It’s Friday morning, and that means it’s time for another weekly pile of news, with just a bit of snarky commentary from myself. This week there’s still more television news — this is the time of year when the big networks start planning their next years’ pilots — and a few more standard film franchise rumors. As well as a few other items of interest. As is becoming the rule, there’s a bit too much for the front page of the blog, so click through to see what’s going on! Continue reading
Another week with a lot of news, especially on the television front once again. A lot of this just came in yesterday and this morning, so it can be considered “hot off the presses” if there were a printing press actually involved here. A lot of this week’s news is science-fiction related, and of course, there are the usual updates on comic book superheroes coming to the big screen — as well as a superhero of a different stripe coming to the small screen. I’ll be out most of the day, so it may take me a bit to respond to comments, but there’s a lot to discuss, so read on! Continue reading
It’s Friday morning, time for the weekly dose of news bites. Now, normally I’d just list the few tidbits straight in the post without using a jump cut, but this week the press releases have been coming out in abundance. So for those of you seeing this on the front page instead of a direct link, hit the “Continue Reading” link to see what’s new this week. What’s on the docket? Some big time movie plans, and a whole lot of upcoming TV series. Continue reading
Took a brief break from this last week, but here’s another dose of short-but-interesting news items for you:
First off, some sad news; it was mentioned a few days ago that Charles Durning had died, but sadly he’s not alone (somehow these things always happen in groups, especially at the end of the year). Actor Jack Klugman, star of Quincy M.E. and The Odd Couple has passed away at the age of 90. Additionally, Gerry Anderson, creator of Thunderbirds and other marionette TV shows, has passed away at the age of 83. Both will be missed for their contributions to entertainment.
NBC has officially passed on picking up The Munsters reboot Mockingbird Lane as a series, which really comes as no surprise. The pilot was mediocre, and it’s doubtful a series would have been able to recoup the high costs.
Originally scheduled for a direct-to-video release, Disney’s Planes, the spin-off to Pixar’s Cars franchise which curiously isn’t under the Pixar label, is now being given a theatrical release of August 9, 2013.
After Disney became leery of the project with the failure of Mars Needs Moms, Robert Zemeckis has decided not to do a remake of Yellow Submarine after all. This is probably a good thing — it’s hard to imagine anybody was really looking forward to a Beatles movie without the Beatles.
The Austrian town of Oberburgl is hoping to find Alfred Hitchcock’s lost second film, The Mountain Eagle, which was filmed there.
And finally, Quentin Tarantino is considering a companion piece to Inglourious Basterds, tentatively titled Killer Crow, about disenfranchised African-American soldiers in World War II.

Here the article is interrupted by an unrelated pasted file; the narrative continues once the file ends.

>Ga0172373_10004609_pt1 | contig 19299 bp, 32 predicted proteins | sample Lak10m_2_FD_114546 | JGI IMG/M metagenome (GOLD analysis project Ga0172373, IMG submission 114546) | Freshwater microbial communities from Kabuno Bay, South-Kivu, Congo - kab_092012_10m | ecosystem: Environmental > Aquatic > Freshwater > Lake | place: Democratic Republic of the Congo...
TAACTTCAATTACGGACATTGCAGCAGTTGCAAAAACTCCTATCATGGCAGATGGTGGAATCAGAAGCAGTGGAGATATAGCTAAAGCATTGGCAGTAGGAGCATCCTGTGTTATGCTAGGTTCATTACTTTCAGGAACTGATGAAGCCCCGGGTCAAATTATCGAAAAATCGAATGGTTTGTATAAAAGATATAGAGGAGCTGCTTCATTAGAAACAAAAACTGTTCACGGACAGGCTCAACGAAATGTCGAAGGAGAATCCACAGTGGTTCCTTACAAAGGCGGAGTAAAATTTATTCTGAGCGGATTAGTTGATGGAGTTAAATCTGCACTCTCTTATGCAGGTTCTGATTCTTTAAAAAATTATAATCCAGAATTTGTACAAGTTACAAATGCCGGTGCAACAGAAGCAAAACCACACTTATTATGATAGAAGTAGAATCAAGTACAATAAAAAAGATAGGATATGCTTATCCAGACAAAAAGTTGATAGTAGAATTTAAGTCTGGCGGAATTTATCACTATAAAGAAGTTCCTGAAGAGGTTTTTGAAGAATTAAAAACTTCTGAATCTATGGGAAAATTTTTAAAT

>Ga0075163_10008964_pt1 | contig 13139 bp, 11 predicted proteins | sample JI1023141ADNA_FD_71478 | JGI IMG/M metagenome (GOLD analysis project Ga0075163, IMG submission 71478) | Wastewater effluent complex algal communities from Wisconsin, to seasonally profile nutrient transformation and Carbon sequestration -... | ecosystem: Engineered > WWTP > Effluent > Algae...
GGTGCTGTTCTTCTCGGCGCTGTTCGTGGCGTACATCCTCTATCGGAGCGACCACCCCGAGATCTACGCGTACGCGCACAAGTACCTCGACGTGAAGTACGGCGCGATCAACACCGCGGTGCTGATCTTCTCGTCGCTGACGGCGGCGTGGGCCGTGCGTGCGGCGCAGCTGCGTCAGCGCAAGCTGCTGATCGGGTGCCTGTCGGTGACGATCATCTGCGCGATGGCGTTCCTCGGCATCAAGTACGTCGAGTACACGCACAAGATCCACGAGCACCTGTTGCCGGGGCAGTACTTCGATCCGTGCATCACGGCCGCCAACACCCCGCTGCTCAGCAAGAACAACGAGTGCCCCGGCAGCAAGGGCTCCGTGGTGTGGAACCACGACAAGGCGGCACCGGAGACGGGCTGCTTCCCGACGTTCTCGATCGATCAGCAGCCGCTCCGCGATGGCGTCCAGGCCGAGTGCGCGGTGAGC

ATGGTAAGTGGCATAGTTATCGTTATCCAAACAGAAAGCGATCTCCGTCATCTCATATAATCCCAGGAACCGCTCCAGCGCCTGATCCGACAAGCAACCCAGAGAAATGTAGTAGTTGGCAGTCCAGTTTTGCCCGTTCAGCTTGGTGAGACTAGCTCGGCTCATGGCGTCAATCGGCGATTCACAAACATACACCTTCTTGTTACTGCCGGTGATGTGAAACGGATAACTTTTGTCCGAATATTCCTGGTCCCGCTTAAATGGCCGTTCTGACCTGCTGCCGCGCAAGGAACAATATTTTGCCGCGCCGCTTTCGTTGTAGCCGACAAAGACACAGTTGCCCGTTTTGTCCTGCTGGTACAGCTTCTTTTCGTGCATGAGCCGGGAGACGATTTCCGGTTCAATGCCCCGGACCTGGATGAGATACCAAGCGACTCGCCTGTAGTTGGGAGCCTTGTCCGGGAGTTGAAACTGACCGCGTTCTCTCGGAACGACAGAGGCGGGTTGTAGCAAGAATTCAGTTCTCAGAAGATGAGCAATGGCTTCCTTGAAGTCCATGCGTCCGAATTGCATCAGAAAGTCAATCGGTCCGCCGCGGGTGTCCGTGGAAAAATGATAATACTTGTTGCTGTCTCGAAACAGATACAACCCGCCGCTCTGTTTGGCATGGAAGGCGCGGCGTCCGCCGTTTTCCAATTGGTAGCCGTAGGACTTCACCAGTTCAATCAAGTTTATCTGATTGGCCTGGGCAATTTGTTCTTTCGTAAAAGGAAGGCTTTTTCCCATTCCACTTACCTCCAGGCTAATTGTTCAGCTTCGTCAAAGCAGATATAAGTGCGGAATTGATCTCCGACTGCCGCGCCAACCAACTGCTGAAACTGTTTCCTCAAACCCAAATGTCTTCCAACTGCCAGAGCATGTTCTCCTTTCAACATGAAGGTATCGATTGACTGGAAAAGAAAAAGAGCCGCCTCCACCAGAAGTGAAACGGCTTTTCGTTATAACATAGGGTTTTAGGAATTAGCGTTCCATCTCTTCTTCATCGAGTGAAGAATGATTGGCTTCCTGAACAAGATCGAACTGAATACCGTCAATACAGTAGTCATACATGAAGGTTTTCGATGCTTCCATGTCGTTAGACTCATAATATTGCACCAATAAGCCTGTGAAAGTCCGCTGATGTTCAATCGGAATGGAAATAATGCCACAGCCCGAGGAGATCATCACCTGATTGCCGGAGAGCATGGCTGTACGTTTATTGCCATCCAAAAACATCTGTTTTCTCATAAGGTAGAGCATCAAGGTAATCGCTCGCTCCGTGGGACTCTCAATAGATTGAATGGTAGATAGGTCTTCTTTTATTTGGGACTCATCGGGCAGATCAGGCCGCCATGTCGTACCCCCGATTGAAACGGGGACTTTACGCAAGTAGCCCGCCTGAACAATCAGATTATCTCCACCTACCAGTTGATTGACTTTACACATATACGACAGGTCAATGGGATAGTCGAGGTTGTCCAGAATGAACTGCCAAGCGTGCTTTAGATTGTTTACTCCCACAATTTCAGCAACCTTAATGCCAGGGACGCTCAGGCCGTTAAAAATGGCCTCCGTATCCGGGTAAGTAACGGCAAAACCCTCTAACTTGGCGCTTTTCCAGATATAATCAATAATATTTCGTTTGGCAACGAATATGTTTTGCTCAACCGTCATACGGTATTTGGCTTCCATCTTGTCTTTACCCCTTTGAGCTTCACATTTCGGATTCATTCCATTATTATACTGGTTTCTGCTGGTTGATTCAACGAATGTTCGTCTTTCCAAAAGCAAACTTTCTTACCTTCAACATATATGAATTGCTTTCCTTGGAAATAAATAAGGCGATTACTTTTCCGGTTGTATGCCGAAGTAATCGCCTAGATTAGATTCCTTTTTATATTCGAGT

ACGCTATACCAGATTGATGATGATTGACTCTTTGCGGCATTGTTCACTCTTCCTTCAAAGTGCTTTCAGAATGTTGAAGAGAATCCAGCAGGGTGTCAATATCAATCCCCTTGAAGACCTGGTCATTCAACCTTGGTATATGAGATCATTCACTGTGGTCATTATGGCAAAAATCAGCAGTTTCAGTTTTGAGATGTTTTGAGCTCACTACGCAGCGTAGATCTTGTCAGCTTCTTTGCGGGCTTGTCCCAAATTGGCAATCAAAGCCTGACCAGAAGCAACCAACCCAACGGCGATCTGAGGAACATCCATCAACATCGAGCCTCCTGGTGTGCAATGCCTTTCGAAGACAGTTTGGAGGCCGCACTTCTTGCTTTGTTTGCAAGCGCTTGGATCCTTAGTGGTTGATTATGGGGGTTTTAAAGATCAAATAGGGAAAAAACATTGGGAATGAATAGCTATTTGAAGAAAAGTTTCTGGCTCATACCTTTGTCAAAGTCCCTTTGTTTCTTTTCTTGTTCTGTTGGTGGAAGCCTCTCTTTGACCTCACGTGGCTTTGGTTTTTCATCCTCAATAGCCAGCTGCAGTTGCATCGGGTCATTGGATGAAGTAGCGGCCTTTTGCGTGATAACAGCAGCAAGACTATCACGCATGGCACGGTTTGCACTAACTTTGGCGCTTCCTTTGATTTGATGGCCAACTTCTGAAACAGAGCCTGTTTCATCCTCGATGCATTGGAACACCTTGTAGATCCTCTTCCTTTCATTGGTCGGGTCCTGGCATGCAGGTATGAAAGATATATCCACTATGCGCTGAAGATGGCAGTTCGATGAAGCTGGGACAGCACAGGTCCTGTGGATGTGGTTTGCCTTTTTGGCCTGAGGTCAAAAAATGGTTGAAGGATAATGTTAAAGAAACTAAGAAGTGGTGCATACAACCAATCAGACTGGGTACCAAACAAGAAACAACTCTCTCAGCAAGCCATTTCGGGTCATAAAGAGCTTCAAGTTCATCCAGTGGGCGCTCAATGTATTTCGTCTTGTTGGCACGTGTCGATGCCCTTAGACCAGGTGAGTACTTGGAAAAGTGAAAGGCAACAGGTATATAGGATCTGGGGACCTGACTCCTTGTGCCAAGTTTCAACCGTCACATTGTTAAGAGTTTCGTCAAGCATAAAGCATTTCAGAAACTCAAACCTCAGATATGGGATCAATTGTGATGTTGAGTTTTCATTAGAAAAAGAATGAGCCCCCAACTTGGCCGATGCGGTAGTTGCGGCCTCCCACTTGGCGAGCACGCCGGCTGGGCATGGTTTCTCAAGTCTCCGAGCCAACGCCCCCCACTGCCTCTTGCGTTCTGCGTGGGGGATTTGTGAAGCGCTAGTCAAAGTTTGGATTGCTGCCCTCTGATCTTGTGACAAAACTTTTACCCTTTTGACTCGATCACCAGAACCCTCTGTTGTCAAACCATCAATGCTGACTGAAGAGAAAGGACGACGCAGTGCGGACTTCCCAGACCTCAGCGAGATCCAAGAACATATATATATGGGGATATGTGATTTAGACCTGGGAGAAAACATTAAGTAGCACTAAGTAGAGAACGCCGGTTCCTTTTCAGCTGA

Still figuring out the best way to approach this, but to be honest, a quick rundown of the weekly news might just be the way to go. We’ll see what develops. At any rate, here’s another short batch of entertainment news for you.
Mentioned last week that there was a Michael Hutchence biopic in the works. Turns out there are two. In addition to the already-mentioned Two Worlds Colliding, another Australian company is a film simply titled Michael based on the late INXS frontman, directed by Richard Lowenstein.
Ben Savage and Danielle Fishel are returning to the “world”, for a new Disney Channel series that’s a follow-up on the Boy Meets World series. The series will feature Corey and Topanga as a married couple raising their 13-year-old daughter, Riley; the title is Girl Meets World.
Could a high-profile cinematic bomb become a new series for Syfy? Network President Dave Howe has mentioned they’ve talked a lot about adapting Waterworld, which has brought in a decent number of viewers for them over the years. So far it just sounds like idle talk, but it would be an interesting turn of events for the maligned property.
Because it was made in the 1980s, it’s pretty much inevitable: The Flight of the Navigator is being remade. It is being written and directed by Derek Connelly and Colin Trevorrow, writer and director (respectively) of Safety Not Guaranteed. Trevorrow reportedly has a lot of love for the original film. Though that’s arguably a good sign, I also recall Michael Bay saying he had a lot of love for Transformers….
And that’s it for this week. Let me know in the comments what you think.
According to the Hollywood Reporter Warner Bros. is moving forward with a third feature-length Looney Tunes film. David Katzenberg and Seth Grahame-Smith of KatzSmith are set to produce along with David Heyman and Jeffrey Clifford. Jenny Slate is writing the script, and so far the only known detail is that the film will be a live-action/CGI hybrid.